45 RPM discs sometimes benefit from slower transfer at 33 RPM, so the warp is less sudden and the stylus can track it - just! Best to try and find a flat copy.

Worn records:
Wear (AKA groove wear) is caused by over-playing or by worn or damaged stylii. This type of damage causes random distortions centred on the highest amplitudes and in bad cases renders the recording untreatable. It is not normally recoverable with any degree of accuracy. Having said that - listenable results are often possible with care and time. Useful when a recording is only very sporadically distorted in this way. Can be expensive.

Off-centre records:
Amazingly the most common manufacturing fault. Playing a record off-centre sounds awful. As nasty as it sounds the solution is to carefully enlarge the centre hole in the direction of the offset to allow accurate rotation. It's a decision for the owner of the vinyl to take if this is acceptable or not. An off-centre recording cannot be accurately treated 'digitally'. Another solution would be to use a turntable with no centre spindle (or a narrow one) but I do not currently use one.

Chemical or heat damage:
For example the damage caused by old style plastic inner sleeves leaching and causing discolouration and scarring. Also: Sunlight or radiator / amplifier heat damage.
Often fluctuating in nature and very difficult to suppress evenly. Avoid.
Heat damage quickly reaches a level where actual information is lost as well as noise and warps introduced and it is rare if not impossible to get a good result from a significantly heat-damaged record.

Cracked records:
If the record is playable over the crack and still holds together somehow, the clicks resulting from a crack are easy enough - if time consuming - to treat. NB I've lost a couple of stylii to cracks! Risky.

Records made from previous transfers:
Your audio material might contain audio that was itself made by a previous transfer from vinyl. This audio is harder to isolate than audio taken from a master sourced vinyl. Generally speaking the results can never be as good. You may also wish to preserve the 'artifacts' from a previous transfer such as you might find in a hip-hop sample. Tricky.

External recordings supplied by you:
If you submit material not sourced from vinyl for example tape, CD, cassette, minidisc, etc, please also note the 'cautions' below.
If you submit material transferred elsewhere from vinyl, See Why Audio will be at the mercy of the standards of equipment and care taken when making the transfer. Take care to use high quality equipment. Any faults introduced at the transfer stage must be addressed later on and will add to the cost of restoration. Prevention is always better (and cheaper in the long run) than cure and applies to: Noisy or just plain bad quality turntable, worn stylus, tracking errors, incorrect playback speed, feedback, hum, dirty records, acoustic isolation of the turntable, etc. See 'Recording Cautions' below.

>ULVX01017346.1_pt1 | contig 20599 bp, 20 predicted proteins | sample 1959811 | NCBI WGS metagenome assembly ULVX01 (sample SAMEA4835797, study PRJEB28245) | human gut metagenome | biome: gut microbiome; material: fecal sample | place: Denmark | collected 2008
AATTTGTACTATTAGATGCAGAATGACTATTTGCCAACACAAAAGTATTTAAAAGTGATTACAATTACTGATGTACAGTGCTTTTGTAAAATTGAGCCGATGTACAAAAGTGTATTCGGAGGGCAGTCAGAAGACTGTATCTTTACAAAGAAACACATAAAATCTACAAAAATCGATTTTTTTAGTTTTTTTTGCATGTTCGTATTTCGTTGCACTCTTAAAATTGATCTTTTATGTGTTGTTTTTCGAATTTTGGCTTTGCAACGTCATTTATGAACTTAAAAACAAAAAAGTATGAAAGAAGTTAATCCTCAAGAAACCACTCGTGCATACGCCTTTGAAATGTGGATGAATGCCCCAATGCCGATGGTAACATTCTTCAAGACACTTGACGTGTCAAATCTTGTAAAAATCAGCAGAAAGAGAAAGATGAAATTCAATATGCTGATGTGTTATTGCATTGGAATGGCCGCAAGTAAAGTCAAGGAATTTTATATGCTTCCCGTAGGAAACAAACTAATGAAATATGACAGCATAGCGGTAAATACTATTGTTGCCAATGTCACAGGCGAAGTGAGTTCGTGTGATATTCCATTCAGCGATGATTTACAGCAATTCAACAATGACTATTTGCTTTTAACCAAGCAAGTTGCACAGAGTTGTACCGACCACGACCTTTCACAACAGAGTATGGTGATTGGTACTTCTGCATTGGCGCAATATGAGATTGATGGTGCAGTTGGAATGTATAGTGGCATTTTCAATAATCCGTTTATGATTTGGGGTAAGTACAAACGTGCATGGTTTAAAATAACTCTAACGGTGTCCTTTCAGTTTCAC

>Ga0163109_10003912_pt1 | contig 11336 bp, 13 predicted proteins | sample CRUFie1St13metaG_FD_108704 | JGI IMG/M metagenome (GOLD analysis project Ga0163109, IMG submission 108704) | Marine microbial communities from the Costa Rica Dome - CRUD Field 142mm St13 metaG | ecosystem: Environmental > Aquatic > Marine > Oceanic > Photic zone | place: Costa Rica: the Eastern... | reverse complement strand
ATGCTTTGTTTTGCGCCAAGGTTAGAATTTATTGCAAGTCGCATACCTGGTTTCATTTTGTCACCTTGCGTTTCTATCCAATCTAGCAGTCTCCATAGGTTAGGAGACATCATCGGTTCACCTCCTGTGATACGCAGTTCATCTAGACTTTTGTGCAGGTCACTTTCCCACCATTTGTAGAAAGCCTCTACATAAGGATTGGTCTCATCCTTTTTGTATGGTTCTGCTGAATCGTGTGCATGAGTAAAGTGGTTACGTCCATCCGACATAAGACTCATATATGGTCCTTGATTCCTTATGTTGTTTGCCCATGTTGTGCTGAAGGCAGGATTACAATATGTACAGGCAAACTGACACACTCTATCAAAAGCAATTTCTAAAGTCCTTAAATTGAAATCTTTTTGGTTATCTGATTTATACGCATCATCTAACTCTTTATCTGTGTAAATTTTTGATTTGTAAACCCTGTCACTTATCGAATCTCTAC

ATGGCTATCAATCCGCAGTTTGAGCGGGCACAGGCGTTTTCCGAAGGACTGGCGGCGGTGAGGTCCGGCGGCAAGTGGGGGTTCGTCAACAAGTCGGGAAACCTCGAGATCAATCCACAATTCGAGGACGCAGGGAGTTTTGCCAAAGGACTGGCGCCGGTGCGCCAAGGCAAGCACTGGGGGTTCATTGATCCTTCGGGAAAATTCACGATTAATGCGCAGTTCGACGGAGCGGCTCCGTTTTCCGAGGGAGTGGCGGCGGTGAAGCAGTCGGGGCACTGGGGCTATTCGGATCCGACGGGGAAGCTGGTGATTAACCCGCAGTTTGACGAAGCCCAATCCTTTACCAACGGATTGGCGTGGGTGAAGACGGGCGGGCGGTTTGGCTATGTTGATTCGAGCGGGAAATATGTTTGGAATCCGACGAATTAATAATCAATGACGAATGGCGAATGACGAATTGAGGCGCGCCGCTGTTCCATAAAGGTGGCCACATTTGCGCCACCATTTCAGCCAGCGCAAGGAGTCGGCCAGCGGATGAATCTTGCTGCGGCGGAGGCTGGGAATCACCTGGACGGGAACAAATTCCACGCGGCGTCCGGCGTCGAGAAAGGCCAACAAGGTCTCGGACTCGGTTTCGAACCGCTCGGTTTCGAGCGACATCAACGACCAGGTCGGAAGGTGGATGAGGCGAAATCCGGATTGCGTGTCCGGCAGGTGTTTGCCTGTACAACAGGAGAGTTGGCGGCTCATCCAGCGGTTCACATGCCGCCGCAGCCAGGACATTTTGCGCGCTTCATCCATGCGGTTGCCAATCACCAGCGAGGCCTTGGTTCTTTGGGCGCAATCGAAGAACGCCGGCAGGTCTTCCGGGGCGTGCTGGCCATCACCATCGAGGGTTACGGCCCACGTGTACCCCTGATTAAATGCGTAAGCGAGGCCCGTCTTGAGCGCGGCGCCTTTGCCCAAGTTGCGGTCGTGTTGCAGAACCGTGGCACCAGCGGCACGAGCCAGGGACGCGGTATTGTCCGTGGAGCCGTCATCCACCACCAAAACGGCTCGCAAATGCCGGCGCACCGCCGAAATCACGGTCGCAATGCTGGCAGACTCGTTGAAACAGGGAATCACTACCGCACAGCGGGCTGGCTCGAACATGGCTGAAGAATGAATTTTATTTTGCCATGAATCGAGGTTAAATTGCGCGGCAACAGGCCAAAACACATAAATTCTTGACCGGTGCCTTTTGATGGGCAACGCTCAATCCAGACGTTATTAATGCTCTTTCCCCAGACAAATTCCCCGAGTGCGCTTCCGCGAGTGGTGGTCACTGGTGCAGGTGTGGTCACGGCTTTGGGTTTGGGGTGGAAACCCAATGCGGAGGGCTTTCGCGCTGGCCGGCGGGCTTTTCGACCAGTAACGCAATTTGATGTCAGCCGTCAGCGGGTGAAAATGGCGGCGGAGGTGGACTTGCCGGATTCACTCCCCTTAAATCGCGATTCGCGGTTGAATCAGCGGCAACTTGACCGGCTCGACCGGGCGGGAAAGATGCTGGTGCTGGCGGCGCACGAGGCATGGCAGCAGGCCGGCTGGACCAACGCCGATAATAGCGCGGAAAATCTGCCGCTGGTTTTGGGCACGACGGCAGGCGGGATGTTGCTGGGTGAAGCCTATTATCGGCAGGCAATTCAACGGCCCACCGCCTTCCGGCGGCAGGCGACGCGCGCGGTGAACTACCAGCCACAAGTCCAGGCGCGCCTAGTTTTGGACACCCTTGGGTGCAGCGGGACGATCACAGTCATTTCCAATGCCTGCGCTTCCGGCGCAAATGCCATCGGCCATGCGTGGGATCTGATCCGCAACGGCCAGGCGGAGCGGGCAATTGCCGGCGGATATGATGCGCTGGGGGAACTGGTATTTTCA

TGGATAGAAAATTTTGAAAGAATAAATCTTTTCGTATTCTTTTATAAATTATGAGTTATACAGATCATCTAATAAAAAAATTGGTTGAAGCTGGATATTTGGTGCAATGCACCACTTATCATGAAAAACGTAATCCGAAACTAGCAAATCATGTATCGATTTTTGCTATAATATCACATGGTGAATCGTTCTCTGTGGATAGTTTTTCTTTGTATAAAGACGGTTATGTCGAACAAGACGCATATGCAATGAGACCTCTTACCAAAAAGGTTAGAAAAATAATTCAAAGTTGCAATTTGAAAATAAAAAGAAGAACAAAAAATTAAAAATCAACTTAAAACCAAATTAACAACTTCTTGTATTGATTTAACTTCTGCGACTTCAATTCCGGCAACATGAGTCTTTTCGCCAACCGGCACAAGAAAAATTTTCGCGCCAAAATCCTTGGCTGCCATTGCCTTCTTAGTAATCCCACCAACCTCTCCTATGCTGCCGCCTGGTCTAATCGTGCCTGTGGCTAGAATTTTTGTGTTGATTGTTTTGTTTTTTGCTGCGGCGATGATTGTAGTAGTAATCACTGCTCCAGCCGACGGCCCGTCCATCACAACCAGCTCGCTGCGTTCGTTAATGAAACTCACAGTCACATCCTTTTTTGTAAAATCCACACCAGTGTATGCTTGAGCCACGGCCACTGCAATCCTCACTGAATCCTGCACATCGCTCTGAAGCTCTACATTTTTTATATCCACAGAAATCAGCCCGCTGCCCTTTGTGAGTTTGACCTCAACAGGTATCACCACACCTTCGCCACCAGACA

Recording Cautions: (for those supplying recordings transferred elsewhere)
Even if you only require a final format of 44.1Khz/16bit (CD), record at a higher sample rate if you can, up to 96khz/32 bit because the increase in resolution allows for better restoration with subsequent downsampling to CD.
Avoid monitoring a vinyl recording at high listening levels - this can introduce acoustic feedack - use headphones or keep the volume low (especially the bass).
MP3, AAC, OGG Vorbis, WMA or other compressed 'lossy' formats: Once you lose information by compression to these formats you never get it back. Avoid. Always try to use non-lossy formats: AAC, WAV, FLAC, etc.
Recording levels: Do not allow digital clipping or 'saturation' of the audio. This is normally unrecoverable. Please allow sufficient headroom for the loudest sections of audio (NB: sometimes big clicks are louder than the maximum audio amplitude - you can let those clip!). As a general rule I advise a recording level that leaves approximately 5dB headroom at the loudest points.
Mono records: Although it may sound less 'noisy' do not be tempted to record vinyl in mono eg. using a mono button or mixing the channels to one, or recording only one channel. Information from both sides of the groove makes restoration more effective.
Please record entire 'sides' of vinyl at once, at a continuous recording level. Save as one file per 'side' - especially if seguéd or continuous (eg. live albums or mix-compilations).
If you have any other concerns not listed here please ask me before making the recording.